Some rivers are natural frontiers between both countries, which share centuries of History. Bridges were constructed to unite the Iberian Peninsula, however, not always was it a peace sign, being the stage for battles, for example.
Above the Rio Chança, this bridge was constructed under investment from Mértola, in the district of Évora, and Huelva municipality. The bridge was inaugurated on 26 February 2009. The towns of Pomarão, in Alentejo, and El Granado, in Huelva, became more closely connected. With the bridge, to travel between the two towns, drivers will only travel for 12 kilometres, contrary to the 140 kilometres that were travelled before. The bridge is 150 metres long and it is 11 metres wide.
The bridge is well-known, especially for those from the Algarve who cross the frontiers and spend some time in Ayamonte. The bridge was inaugurated on 22 August 1991 and connects Castro Marim to Ayamonte. Connected to the Via do Infante, the Algarve highway, it is the perfect means for Algarve habitats to visit Spain. Besides being 666 metres long, it saved the lives of many inhabitants of both Portugal and Spain, enhancing tourism in both regions.
Ponte de Ajuda is another bridge above the river Guadiana, however, it is a bridge that cannot be crossed. With 380 metres long, the bridge was inaugurated in 1510 and connected the municipality of Elvas to Olivença, which is now part of the Spanish territory. The bridge was closed at the beginning of the 18th century, after being exploded by Spanish people during a battle. However, before the explosion, the Ponte da Ajuda was already a stage for violent battles, during the Independence Restauration, when Portuguese people decided to riot, to gain independence from the Spanish domain, in 1640.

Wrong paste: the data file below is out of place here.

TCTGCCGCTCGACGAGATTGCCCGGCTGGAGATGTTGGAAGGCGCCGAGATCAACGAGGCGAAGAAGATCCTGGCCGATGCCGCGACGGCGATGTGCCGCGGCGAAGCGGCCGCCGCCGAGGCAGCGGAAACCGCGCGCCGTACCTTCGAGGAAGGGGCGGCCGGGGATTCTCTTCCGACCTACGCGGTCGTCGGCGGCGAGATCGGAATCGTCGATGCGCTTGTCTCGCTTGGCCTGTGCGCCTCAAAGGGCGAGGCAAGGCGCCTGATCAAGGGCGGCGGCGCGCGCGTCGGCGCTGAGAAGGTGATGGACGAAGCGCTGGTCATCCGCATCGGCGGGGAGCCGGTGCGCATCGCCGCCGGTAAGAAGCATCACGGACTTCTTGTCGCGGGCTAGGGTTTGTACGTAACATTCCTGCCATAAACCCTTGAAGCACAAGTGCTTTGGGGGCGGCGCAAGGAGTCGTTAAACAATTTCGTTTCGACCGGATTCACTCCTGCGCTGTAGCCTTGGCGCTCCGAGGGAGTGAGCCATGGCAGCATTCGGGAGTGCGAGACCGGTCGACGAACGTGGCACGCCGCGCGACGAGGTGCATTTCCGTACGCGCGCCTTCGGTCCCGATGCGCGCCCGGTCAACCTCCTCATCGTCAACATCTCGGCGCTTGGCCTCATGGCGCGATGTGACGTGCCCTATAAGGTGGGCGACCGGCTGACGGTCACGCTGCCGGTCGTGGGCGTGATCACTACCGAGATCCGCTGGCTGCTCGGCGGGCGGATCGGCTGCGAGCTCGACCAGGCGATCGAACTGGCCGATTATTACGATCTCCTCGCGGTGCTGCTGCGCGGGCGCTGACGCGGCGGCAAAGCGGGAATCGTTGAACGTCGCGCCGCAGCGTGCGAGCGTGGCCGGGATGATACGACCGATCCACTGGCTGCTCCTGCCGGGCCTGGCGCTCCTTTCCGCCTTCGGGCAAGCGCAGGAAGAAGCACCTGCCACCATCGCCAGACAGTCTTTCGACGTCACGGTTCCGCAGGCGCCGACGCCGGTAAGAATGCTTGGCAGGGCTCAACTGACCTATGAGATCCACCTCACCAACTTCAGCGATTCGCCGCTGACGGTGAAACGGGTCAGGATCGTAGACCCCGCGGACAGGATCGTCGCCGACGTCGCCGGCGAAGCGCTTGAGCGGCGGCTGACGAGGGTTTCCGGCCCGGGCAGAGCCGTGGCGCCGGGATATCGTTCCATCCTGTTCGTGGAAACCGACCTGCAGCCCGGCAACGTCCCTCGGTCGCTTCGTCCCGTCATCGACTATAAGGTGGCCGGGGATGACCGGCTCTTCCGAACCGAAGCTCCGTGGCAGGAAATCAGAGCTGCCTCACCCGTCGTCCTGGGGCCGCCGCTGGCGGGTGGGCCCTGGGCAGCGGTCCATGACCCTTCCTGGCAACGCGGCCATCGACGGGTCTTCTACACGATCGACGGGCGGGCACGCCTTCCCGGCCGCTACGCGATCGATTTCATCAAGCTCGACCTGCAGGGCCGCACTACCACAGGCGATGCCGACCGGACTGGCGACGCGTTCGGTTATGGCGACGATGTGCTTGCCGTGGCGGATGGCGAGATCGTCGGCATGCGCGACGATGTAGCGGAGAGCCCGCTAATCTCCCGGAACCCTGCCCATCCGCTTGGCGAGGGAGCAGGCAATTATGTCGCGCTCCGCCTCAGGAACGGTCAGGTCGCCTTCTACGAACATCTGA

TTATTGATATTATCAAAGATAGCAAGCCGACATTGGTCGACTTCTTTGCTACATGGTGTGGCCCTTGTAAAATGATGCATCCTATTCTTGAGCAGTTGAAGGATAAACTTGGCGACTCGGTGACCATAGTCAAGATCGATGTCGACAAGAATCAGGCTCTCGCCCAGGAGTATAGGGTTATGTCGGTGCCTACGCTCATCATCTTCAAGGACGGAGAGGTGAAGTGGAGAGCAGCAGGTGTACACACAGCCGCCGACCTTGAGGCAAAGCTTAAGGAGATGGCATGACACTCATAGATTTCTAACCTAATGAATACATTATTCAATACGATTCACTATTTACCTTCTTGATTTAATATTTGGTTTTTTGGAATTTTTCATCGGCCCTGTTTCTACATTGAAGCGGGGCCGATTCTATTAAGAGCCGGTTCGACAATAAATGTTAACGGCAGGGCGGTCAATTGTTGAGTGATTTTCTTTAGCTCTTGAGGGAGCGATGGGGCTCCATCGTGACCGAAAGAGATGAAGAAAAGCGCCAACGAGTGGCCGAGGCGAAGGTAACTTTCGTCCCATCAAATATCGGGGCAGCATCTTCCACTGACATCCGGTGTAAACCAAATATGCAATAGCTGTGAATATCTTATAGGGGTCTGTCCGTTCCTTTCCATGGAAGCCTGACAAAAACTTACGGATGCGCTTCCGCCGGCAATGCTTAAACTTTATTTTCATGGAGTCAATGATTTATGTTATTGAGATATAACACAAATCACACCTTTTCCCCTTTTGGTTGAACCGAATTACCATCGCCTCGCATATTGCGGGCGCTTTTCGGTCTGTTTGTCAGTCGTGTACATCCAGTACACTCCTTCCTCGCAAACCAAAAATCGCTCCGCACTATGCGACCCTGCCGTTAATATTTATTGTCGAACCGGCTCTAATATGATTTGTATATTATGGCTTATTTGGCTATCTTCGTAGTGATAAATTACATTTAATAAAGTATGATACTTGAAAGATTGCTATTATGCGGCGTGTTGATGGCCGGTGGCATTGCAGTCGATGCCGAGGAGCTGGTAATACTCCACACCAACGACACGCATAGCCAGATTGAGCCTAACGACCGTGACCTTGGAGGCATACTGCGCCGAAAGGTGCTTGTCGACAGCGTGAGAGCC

In the North of Portugal, on the frontier with Galiza, there is a bridge that crosses the Minho River, which is made for trains and cars. Inaugurated on 25 March 1886, the bridge connects Valença with Tui. Besides cars being able to cross the bridge, some trains go from Porto and end in Vigo that cross the bridge, making it easier for people in the North of the country, and people from Galicia to visit another country and have other experiences.
It is actually the smallest international bridge. It connects Marco, in Arronches municipality, in Portalegre district to the locality of El Marco, in Spain. The bridge crosses the Ribeira de Abrilongo. During the 2000’s the bridge was reconstructed with the help of community funds. Before its most recent works, the bridge was something like a pontoon, that was dragged by the water and served criminals of both countries to trade tobacco, coffee, cork, and olives. As it is only six metres long, the infrastructure can only be crossed by pedestrians and bicycles.
Crossing the borders can also be done with more adrenaline, in 50 seconds, people may cross the frontier on a zip line, being the only place where this activity is possible.
Deeply in love with music and with a guilty pleasure in criminal cases, Bruno G. Santos decided to study Journalism and Communication, hoping to combine both passions into writing. The journalist is also a passionate traveller who likes to write about other cultures and discover the various hidden gems from Portugal and the world. Press card: 8463.